Aboard my ark
Some people are born with the gift of coping - for example, with a very old, big, sprawling house wherein dogs, cats, mice, pack rats, wander (no matter how hard you try to fight them off and out) - though some of us have to acquire the gift through a difficult struggle. Mine is like that.
After a house has stood for nearly 100 years it acquires plenty of dirt no matter how you try to fight it. Here are a parlor, living room, four bedrooms, one bathroom, one kitchen, one screen porch and one front porch. There are bugs of all varieties. I don't mind at all when snakes come in, as I hope they will frighten out the mice. The pack rat prefers the oven which can't be used, as years ago the mice tore out the insulation and, if it is replaced, they would remove it again.
The big pack rat is not like an old building rat. A handsome creature - a female - she made a soft nest in the broiler. She has big brown eyes and her tail is handsome and she is nearly golden in color. She takes my silver tableware and stores it under the oven. I retrieve my belongings; she takes them again. She does not like my looks and vanishes at the sight of me. I cannot induce her into a Have-A-Heart trap so that I can take her to be released far from here.
My least troublesome guests lasted only a short time, some years ago. They were small spotted skunks. They were well mannered - never one skunky smell in my house. I caught them one by one in a skunk- size Have-A-Heart, covered the trap with a blanket and took them far from home. They did not return. But when the skunks left, the mice returned. They are so bold they will walk over the top of a sleeping dog or cat. The only difficulty I had was with the skunk who preferred to live in the stovepipe. When he finally emerged he was removed to a nice meadow far away.
Sometimes my pig, Little Brother, is in the house. Some wonderful pictures were taken of us having breakfast together in the kitchen.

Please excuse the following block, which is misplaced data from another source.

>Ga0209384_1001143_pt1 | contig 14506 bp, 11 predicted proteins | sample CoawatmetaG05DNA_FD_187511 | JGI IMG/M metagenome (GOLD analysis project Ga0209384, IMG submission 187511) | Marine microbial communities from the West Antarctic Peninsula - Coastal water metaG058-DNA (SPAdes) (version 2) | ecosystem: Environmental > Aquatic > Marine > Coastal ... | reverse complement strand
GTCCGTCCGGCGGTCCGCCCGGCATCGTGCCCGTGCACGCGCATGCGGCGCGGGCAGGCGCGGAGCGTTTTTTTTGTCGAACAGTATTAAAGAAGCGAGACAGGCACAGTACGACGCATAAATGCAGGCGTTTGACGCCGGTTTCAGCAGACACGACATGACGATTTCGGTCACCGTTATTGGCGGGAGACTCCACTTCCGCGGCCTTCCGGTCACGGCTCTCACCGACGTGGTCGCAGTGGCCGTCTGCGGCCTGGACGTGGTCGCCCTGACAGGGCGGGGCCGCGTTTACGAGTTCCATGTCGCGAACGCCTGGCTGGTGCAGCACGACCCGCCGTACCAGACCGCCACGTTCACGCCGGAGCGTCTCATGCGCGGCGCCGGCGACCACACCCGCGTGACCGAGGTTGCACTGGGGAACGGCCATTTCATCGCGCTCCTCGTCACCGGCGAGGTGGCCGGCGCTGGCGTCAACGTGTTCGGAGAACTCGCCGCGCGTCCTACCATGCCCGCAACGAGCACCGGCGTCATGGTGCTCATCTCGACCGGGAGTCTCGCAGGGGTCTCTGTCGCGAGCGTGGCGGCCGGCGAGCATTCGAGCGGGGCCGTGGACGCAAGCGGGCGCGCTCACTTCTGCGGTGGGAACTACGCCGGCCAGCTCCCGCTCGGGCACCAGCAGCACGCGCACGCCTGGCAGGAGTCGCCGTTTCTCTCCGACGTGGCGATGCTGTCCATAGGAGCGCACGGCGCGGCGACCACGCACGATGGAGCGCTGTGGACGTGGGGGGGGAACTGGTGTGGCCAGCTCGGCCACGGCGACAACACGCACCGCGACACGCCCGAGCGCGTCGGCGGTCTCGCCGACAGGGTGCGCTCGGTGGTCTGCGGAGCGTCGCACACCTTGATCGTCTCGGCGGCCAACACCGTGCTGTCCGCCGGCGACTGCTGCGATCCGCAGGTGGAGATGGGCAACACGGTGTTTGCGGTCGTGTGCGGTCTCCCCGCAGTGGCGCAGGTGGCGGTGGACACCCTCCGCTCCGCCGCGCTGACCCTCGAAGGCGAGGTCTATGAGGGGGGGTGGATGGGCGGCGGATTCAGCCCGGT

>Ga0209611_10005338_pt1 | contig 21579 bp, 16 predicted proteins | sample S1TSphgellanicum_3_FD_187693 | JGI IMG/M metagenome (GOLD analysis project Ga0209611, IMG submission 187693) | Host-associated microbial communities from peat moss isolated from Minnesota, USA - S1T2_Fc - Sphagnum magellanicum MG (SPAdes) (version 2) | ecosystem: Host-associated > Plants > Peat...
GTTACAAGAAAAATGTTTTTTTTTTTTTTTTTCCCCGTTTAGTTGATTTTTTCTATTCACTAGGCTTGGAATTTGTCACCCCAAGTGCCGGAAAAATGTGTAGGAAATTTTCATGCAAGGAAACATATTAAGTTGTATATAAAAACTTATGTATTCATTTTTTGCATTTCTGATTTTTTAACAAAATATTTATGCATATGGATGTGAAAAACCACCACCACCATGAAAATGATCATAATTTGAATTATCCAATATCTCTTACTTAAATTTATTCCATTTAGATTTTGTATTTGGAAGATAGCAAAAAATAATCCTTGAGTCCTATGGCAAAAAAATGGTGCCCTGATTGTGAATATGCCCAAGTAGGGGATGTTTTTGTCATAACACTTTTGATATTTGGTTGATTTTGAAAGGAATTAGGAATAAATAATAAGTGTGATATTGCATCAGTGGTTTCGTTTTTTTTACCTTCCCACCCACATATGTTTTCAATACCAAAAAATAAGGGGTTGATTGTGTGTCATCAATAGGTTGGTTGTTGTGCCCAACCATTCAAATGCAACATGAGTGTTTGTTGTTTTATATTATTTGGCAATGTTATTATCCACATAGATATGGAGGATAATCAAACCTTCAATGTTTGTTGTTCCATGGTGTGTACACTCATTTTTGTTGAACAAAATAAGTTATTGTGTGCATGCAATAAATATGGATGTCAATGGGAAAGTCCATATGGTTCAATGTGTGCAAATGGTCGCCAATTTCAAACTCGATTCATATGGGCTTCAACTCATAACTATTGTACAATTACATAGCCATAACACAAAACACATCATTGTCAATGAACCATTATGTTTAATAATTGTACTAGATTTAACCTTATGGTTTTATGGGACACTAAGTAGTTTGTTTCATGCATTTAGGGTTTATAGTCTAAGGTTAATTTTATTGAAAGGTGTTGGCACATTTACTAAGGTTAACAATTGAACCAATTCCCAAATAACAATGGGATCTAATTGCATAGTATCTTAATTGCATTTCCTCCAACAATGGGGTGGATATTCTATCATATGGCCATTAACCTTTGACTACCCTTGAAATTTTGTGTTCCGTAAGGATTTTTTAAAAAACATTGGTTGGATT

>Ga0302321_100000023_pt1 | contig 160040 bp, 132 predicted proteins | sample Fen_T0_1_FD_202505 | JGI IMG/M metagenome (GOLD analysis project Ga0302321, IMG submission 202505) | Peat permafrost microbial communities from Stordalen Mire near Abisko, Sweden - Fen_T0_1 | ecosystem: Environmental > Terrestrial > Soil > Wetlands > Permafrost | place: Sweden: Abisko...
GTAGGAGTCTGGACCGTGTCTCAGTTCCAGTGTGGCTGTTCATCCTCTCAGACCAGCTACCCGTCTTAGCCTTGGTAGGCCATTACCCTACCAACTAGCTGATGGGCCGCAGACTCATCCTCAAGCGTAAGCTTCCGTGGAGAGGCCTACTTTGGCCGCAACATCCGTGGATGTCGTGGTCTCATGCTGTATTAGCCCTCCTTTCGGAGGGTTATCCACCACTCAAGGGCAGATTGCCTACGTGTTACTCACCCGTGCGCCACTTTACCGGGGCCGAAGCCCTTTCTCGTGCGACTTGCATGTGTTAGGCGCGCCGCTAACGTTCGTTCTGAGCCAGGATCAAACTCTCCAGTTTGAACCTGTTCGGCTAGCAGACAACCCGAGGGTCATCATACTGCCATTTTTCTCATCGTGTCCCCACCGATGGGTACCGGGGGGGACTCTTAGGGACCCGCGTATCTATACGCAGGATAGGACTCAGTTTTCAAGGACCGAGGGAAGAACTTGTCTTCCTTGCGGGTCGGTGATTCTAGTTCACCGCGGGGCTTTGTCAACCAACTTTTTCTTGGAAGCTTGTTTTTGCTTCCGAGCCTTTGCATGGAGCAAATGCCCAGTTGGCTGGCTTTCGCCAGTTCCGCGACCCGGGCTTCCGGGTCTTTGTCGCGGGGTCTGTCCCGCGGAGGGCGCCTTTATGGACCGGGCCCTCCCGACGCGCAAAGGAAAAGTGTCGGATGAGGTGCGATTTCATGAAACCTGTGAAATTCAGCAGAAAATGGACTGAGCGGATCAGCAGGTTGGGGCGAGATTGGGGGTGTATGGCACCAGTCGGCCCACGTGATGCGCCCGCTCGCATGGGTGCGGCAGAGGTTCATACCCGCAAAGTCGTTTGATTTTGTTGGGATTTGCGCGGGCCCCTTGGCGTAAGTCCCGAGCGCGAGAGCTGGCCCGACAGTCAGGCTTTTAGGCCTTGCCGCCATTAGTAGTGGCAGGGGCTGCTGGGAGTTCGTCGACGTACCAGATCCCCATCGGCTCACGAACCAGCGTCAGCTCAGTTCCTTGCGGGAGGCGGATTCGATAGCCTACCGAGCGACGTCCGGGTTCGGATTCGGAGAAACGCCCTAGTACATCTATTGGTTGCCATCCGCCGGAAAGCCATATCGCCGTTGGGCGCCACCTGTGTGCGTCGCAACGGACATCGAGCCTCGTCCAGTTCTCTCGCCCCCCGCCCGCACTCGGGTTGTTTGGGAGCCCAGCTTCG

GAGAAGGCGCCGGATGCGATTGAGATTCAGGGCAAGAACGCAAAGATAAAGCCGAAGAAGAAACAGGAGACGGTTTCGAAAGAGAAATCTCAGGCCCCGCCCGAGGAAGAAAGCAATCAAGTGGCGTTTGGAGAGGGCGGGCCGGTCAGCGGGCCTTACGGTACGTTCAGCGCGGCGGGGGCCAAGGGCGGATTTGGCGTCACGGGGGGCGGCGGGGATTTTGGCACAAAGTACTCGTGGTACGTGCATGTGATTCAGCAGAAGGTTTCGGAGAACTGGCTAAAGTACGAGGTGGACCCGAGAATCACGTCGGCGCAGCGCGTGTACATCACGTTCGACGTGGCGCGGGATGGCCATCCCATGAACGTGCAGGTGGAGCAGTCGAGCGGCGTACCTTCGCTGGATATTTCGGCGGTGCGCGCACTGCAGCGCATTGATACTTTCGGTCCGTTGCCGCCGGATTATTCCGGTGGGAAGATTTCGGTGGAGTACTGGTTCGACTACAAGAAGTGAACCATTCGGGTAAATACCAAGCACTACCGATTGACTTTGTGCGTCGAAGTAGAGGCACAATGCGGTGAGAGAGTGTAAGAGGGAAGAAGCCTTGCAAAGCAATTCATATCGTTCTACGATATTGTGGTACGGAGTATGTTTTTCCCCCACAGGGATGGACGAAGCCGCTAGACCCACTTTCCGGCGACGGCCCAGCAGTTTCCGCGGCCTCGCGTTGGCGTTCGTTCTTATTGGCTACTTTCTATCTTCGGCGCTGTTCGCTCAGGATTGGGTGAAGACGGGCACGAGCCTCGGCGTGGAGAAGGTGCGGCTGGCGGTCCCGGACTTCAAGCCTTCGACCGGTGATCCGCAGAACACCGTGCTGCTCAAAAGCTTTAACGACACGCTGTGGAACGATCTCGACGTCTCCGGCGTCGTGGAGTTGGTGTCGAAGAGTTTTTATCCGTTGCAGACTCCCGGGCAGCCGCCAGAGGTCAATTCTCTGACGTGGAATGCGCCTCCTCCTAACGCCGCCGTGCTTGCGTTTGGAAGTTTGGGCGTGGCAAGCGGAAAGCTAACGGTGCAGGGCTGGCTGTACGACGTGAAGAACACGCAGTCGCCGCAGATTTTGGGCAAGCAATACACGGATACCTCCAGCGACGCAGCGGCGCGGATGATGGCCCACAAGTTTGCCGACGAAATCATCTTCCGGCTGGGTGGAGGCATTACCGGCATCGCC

But my best boarder was an orphan calf. He sat on my lap every evening and watched television. In time he outgrew me and was allowed to wander the house. Finally he outgrew the house and was allowed out the back door. Three times a day he banged on the door because he still wanted his nursing bottle. He must have been a year old before I refused to bottle-feed him.
He is now a huge beast whom I call Calfalier. He likes to sprawl flat in the sun when a calf isn't around. The January calf is full of mischief, and when Calfalier wants to doze in the sun the calf keeps dancing up to him and poking him awake.
Besides these assorted forms of life, there has been many a baby pig, goat, lamb - goodness knows what all - under this old roof.
Conditions at the barn aren't much better. Calfalier is white, and that does beautiful things to his eyes. He has long, even horns which go straight up in the air, and when there is a light behind him his horns are lined with gold.
I have no idea who or what will be my next house guest. But it's guaranteed I'll have an interesting time and my house will stay dirty in spite of the fact that I'd love it to be neat and shiny.
''Friends'' (I guess) tell me that I won't live much longer in my sprawling old house, that one day it will sprawl completely - on top of us all. That could be exciting, too.!